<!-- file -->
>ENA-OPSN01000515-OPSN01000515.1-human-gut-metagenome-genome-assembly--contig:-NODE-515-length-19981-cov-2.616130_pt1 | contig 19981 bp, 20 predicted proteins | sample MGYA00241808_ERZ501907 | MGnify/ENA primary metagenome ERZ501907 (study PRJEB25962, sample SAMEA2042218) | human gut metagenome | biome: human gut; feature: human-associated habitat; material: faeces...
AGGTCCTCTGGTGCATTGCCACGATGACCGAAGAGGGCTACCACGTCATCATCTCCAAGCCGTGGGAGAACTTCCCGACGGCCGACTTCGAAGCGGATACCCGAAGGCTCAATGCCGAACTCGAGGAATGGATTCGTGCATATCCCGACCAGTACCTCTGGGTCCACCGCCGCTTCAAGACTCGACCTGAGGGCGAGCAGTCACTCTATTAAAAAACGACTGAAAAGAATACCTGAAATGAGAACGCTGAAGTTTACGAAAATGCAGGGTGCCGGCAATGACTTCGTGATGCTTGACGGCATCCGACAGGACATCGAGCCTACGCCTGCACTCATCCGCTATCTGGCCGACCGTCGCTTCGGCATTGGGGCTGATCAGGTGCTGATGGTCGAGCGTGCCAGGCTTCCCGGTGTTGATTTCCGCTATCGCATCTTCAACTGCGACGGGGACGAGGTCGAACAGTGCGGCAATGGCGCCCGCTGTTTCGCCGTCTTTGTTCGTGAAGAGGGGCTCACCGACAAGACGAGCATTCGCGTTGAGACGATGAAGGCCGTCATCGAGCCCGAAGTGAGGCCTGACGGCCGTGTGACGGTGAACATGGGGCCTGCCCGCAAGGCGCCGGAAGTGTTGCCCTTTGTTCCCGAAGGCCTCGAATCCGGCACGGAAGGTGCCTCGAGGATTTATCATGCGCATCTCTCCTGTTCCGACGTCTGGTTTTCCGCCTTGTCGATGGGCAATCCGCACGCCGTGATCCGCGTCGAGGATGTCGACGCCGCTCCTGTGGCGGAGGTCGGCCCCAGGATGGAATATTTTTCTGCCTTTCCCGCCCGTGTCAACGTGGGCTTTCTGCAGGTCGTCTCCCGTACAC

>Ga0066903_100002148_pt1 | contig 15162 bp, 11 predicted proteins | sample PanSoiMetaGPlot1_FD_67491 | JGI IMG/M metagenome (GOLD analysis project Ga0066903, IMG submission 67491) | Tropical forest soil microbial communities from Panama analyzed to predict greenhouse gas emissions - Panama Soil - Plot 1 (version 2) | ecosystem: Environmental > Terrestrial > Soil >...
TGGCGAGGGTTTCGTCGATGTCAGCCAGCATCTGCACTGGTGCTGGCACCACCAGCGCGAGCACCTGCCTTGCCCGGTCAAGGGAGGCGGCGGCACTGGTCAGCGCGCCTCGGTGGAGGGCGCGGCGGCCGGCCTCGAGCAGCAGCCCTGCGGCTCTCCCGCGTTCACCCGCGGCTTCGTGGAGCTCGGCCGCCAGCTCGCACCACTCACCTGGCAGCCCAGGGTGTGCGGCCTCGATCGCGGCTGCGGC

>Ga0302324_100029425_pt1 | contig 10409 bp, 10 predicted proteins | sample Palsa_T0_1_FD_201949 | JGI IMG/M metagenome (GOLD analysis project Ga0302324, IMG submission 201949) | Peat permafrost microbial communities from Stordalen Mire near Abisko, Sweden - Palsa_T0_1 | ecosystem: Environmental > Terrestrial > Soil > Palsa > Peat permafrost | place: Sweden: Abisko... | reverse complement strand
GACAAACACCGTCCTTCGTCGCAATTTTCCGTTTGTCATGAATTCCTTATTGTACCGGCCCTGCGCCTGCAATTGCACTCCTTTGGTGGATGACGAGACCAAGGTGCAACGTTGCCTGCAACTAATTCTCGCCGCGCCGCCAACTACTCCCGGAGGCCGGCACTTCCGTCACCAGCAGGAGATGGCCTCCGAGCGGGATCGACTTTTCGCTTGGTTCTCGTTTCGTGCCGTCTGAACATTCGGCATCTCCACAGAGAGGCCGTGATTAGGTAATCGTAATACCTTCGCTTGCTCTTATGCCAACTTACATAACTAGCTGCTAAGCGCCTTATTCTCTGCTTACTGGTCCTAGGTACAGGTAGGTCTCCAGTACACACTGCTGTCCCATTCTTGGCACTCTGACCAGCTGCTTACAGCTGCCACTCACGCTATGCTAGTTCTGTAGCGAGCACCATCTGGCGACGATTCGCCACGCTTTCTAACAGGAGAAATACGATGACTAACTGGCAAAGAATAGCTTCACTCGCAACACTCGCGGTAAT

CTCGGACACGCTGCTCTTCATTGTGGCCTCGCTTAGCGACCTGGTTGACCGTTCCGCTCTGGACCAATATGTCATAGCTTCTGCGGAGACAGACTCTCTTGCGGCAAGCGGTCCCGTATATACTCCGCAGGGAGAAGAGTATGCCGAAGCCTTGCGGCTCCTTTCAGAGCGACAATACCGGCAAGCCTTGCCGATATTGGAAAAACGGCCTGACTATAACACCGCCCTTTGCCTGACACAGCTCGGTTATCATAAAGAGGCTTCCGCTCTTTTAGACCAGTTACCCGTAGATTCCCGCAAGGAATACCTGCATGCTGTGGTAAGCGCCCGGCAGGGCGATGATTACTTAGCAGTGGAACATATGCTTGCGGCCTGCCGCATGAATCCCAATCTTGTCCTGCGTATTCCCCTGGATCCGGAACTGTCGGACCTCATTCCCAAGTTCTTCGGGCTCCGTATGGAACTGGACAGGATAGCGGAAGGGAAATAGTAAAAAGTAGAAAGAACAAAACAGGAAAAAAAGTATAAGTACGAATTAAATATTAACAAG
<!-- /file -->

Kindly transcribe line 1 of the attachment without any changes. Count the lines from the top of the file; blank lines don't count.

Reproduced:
>ENA-OPSN01000515-OPSN01000515.1-human-gut-metagenome-genome-assembly--contig:-NODE-515-length-19981-cov-2.616130_pt1 | contig 19981 bp, 20 predicted proteins | sample MGYA00241808_ERZ501907 | MGnify/ENA primary metagenome ERZ501907 (study PRJEB25962, sample SAMEA2042218) | human gut metagenome | biome: human gut; feature: human-associated habitat; material: faeces...